It began with a mother and her teenage daughter in St. Louis.
Then, a family in Seattle and their courageous lawyer who took up the fight.
After similar trials in different states over several years, and finally with
the help of the U.S. Senate, the second-largest classified advertising website,
Backpage.com, was forced to stop
facilitating child sex trafficking.
The new documentary, “I Am Jane Doe,” tracks the myriad lawsuits
launched by trafficking victims, known as Jane Does, which forced Backpage to
shut down its adult services section last month. In the midst of the courtroom
dramas, the film stays true to the heart of the story — the trafficking victims and their families.
The documentary, which premiered Feb. 10, is being shown at
select theaters across the country, including AMC Hoffman Center 22 in
Alexandria. It was directed by Mary Mazzio and narrated by actress Jessica
The National Center for Missing & Exploited Children reported
that in 2015 about one in five of the hundreds of thousands of runaways were trafficking
victims. Nearly two-thirds are trafficked online — the vast majority on Backpage.
In 2010, a 13-year-old girl from St. Louis, known in the film as
M.A., was one of those children. Months after the teen went missing, her mother
found her in an ad on Backpage. With the help of the police, M.A. returned
home, though with great psychological wounds and drug problems. The teen’s trafficker
was prosecuted, but her mother wanted all those involved with her daughter’s
exploitation to be held accountable, including Backpage.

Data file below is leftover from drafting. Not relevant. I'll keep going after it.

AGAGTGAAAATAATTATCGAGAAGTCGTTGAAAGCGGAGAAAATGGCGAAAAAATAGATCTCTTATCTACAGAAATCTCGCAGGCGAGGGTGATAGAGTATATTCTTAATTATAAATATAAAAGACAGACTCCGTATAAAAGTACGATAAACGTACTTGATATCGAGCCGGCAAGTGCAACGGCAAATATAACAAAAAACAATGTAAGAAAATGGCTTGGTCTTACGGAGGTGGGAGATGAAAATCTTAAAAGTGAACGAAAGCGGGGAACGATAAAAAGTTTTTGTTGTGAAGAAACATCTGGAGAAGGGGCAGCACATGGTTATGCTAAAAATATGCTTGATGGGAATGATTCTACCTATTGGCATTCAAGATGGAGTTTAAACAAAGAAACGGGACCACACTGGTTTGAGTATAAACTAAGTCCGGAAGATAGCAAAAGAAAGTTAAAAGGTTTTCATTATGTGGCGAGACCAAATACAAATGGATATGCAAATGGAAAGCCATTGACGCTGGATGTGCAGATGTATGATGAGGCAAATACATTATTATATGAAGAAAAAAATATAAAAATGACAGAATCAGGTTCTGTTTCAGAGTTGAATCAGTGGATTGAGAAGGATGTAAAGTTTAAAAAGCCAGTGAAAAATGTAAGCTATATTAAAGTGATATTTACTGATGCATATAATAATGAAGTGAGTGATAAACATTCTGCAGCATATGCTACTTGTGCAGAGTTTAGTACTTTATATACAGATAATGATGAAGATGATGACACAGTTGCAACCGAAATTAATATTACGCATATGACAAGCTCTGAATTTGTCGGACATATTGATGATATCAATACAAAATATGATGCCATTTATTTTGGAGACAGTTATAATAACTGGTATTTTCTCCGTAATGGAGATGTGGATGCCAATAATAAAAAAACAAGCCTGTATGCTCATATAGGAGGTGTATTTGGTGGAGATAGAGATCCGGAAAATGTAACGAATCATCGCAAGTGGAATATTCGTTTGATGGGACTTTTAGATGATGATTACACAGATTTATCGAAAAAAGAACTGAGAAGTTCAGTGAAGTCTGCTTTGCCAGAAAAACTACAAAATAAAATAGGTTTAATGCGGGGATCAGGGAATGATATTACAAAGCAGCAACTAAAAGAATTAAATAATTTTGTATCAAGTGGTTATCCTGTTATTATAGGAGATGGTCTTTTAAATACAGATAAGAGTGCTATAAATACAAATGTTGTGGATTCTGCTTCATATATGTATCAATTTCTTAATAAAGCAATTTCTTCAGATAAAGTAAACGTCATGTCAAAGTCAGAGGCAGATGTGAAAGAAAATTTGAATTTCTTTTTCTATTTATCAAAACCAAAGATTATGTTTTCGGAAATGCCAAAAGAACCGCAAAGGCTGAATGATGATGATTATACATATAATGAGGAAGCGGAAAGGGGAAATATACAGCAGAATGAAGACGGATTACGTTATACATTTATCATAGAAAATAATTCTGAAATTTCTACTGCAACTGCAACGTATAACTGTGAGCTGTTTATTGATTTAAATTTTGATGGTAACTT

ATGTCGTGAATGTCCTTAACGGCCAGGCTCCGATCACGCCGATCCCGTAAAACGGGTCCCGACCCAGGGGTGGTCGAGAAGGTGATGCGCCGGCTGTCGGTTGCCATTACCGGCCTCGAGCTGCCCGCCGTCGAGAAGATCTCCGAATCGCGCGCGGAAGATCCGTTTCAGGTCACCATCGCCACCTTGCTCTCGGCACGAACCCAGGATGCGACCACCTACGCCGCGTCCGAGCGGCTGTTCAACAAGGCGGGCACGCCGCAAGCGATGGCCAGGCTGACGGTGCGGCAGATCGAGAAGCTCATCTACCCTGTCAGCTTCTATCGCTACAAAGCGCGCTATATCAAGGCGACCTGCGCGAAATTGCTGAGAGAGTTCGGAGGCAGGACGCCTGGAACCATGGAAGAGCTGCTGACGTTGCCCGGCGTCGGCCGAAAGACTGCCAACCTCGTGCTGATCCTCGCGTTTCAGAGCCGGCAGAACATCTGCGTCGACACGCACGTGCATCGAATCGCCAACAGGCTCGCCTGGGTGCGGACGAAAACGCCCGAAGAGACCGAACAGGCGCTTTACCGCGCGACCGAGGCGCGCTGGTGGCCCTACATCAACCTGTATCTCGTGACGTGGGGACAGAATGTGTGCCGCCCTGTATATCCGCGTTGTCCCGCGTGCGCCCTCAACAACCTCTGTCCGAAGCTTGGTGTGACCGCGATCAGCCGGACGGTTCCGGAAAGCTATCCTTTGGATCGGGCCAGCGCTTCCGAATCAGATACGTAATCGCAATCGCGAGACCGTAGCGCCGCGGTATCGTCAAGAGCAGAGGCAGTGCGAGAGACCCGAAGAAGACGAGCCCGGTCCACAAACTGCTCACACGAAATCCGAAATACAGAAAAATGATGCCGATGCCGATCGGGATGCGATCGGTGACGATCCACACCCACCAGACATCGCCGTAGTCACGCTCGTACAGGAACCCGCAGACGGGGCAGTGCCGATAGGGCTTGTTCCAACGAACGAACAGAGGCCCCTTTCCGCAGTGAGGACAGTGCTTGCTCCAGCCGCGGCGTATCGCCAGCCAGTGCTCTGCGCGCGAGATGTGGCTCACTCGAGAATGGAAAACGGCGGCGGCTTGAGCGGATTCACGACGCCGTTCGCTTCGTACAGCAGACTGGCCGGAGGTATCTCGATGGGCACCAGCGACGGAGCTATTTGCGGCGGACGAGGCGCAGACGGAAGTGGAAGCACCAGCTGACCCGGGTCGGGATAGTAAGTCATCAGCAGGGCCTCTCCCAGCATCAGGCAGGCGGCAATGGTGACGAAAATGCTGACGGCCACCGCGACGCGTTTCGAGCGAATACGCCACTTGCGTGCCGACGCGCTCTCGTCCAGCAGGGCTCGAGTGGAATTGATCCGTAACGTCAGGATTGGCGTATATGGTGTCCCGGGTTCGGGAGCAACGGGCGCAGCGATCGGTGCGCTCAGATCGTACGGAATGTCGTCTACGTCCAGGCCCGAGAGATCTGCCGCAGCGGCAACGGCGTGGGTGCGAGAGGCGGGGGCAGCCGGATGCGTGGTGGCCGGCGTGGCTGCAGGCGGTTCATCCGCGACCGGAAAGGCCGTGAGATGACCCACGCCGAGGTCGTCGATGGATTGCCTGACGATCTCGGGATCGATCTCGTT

In both the initial trial and the appeal, M.A. and her mother
lost due to the Communications Decency Act of 1996, which says that a website
cannot be held responsible for what a third party posts. Other lawsuits around
the country faced the same defeat.
Through often tearful interviews with the girls and their
parents, “I Am Jane Doe” shows the horror of sex trafficking. But it also spends
some time on those who traffic children and pay for sex. A chilling former pimp
shared how he used to seduce and control vulnerable girls. A man who bought sex
online compared ordering a prostitute (often a sex trafficking victim) to
ordering something on Amazon. Now repentant, he called pornography a “gateway
drug” to buying sex. He said that when his family found out about his secret
life, his daughter was so repulsed she threw up.
The film then moves to Seattle, where a 15-year-old girl called
J.S. ran away from home. Her father kept searching for her, and eventually
turned to drinking. Her mother turned to prayer and advocacy. The police later
found J.S. in a Backpage ad, and after a
sting operation, returned her home. Even with their daughter back, J.S.’s
mother said , “We will never be the family we were.”
J.S. and her family also sued Backpage, and the case went to the
Washington State Supreme Court. Their team of lawyers won after proving that
instead of policing the ads for signs of human trafficking, the site actually
sanitized the language used while doing little to prevent trafficking. It was
this direct involvement that troubled the Senate as well.
In April 2015, the U.S. Senate Permanent Subcommittee on
Investigations, led by Sens. Rob Portman, R-Ohio, and Claire McCaskill, D-Mo., began
to investigate Backpage. The company’s CEO Carl Ferrer refused to attend the hearing and
the Senate found him in contempt, something that had not happened in more than
20 years. Through a federal order, they compelled Backpage to produce the
On the eve of another Senate hearing, Backpage took down its
adult section. It’s a promising ending to the troubling saga, but advocates for
trafficking victims remain wary. In the words of one mother, “Another Backpage
will come along, unless they fix the (Communications Decency Act).”